María Cristina Caballero

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María Cristina Caballero
Nationality Colombian
Alma mater Javeriana University (Bachelor's)
John F. Kennedy School of Government, Harvard University (Master's)
Occupation journalist, editor
Organization El Tiempo
Known for reporting on organized crime
Awards Alfred Friendly Press Fellow (1993)
International Press Freedom Award (1999)

María Cristina Caballero is a Colombian journalist known for her coverage of organized crime, corruption, and paramilitary forces. In 1999, she was awarded the International Press Freedom Award of the Committee to Protect Journalists.[1]

Journalistic career[edit]

Caballero holds a bachelor's degree in Communications and Journalism from Javeriana University[2] as well as a Master's in public administration from Harvard University's John F. Kennedy School of Government, where she was a Mason Fellow.[3]

Caballero began reporting for the Bogotá newspaper La Republica at the age of 16.[3] As a female journalist working in a culture that valued machismo, she has said that she was initially given poorer quality assignments, but overcame this obstacle by investigating "key issues" on her own time and becoming a "happy workaholic".[3]

She went on to become Editor of Investigations at El Tiempo, Colombia's largest daily paper, as well as at the news magazine Cambro. From 1998 to 2001, she worked as Director of Investigations at the weekly Semana.[2] Her articles have also appeared in The New York Times, Newsweek, CNN Interactive, The Boston Globe, The Miami Herald, and the International Herald Tribune,[2] as well as Columbia Journalism Review and Nieman Reports.[3] Caballero has stated that "at least a dozen" Colombian politicians were jailed for corruption as a result of her reporting.[3]

In 1997, she was granted a rare interview with Carlos Castaño, leader of one of Colombia's right-wing paramilitary groups, the Peasant Self-Defense Forces of Córdoba and Urabá. To meet Castaño, Caballero was forced to ride on horseback for eight hours through mountainous terrain, injuring her back severely enough that she later required surgery for a compressed nerve.[3] In the interview, Castaño revealed for the first time that he was ready for peace talks.[4]

In 1999, Caballero received repeated death threats on her home answering machine; in addition, a security officer from her building warned her that a man was waiting near her apartment with a gun.[3] At the invitation of Harvard Dean Joseph Nye, she left Colombia that day, moving to Cambridge, Massachusetts.[4]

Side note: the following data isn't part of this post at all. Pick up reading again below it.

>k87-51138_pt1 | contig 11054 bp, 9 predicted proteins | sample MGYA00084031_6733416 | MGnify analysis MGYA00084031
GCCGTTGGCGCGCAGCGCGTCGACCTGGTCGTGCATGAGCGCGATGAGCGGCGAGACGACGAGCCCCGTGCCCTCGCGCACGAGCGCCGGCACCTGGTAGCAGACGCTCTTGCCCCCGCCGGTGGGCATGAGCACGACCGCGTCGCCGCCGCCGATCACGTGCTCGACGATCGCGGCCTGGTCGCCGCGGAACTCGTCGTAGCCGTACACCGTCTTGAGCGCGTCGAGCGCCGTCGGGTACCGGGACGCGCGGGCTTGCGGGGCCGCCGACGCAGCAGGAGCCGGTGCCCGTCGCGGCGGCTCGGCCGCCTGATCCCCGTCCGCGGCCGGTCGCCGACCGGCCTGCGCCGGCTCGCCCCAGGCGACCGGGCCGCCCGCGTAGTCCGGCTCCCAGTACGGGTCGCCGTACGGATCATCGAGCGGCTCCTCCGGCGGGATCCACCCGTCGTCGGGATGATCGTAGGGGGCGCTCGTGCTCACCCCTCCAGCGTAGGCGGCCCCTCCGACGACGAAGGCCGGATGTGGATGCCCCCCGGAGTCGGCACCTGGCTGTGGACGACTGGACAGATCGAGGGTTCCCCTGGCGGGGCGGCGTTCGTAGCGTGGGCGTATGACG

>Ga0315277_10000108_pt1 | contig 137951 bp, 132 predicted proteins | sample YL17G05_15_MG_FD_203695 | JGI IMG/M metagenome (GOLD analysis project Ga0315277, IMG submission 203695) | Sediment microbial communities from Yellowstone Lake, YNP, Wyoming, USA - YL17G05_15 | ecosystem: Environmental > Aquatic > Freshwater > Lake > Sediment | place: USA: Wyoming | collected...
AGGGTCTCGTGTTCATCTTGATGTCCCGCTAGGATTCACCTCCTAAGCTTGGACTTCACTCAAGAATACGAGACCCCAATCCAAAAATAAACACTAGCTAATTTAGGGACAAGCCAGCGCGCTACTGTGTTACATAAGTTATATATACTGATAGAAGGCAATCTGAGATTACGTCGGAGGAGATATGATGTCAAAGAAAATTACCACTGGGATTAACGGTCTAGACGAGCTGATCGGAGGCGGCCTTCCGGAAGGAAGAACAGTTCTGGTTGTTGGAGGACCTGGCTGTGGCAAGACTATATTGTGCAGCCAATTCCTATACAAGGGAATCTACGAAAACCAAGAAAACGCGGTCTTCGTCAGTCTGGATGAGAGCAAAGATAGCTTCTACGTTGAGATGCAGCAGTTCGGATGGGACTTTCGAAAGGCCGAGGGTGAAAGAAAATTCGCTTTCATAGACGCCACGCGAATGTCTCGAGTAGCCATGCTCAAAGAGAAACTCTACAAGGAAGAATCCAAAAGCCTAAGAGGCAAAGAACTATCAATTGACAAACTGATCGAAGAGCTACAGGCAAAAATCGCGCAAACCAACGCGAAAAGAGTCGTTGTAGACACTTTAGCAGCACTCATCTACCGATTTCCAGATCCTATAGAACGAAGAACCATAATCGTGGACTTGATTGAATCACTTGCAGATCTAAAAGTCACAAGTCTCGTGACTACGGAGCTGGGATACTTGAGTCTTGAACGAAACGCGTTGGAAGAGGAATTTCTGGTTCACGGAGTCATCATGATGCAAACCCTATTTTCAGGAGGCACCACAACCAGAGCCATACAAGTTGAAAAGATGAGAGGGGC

Awards and recognition[edit]

Caballero was named an Alfred Friendly Press Fellow by Time magazine's Washington, DC bureau in 1993, and a Nieman Fellow of Harvard University in 1997. In 1991, she was awarded Colombia's Simón Bolívar National Journalism Prize for investigating corruption at the National Property Institute, and again in 1998 for her interview with Castaño.[2]

The Inter American Press Association awarded Caballero its Human Rights Award in 1990.[2] In November 1998, she was also awarded the International Press Freedom Award of the Committee to Protect Journalists,[5] "an annual recognition of courageous journalism".[6] CPJ Board Chairman Gene Roberts praised Cabellero and the other recipients as "courageous journalists who faced jail, physical harm and even death, simply for doing their work".[5]


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  2. ^ a b c d e "María Cristina Caballero". 8 March 2007. Retrieved 29 January 2012. 
  3. ^ a b c d e f g "Maria Cristina Caballero, Colombia". International Women's Media Foundation. March 2002. Retrieved 29 January 2012. 
  4. ^ a b "María Cristina Caballero". Online NewsHour. 22 November 1999. Retrieved 29 January 2012. 
  5. ^ a b "1999 Awards - Announcement". Committee to Protect Journalists. 23 November 1999. Retrieved 29 January 2012. 
  6. ^ "CPJ International Press Freedom Awards 2011". Committee to Protect Journalists. 2011. Retrieved 29 January 2012.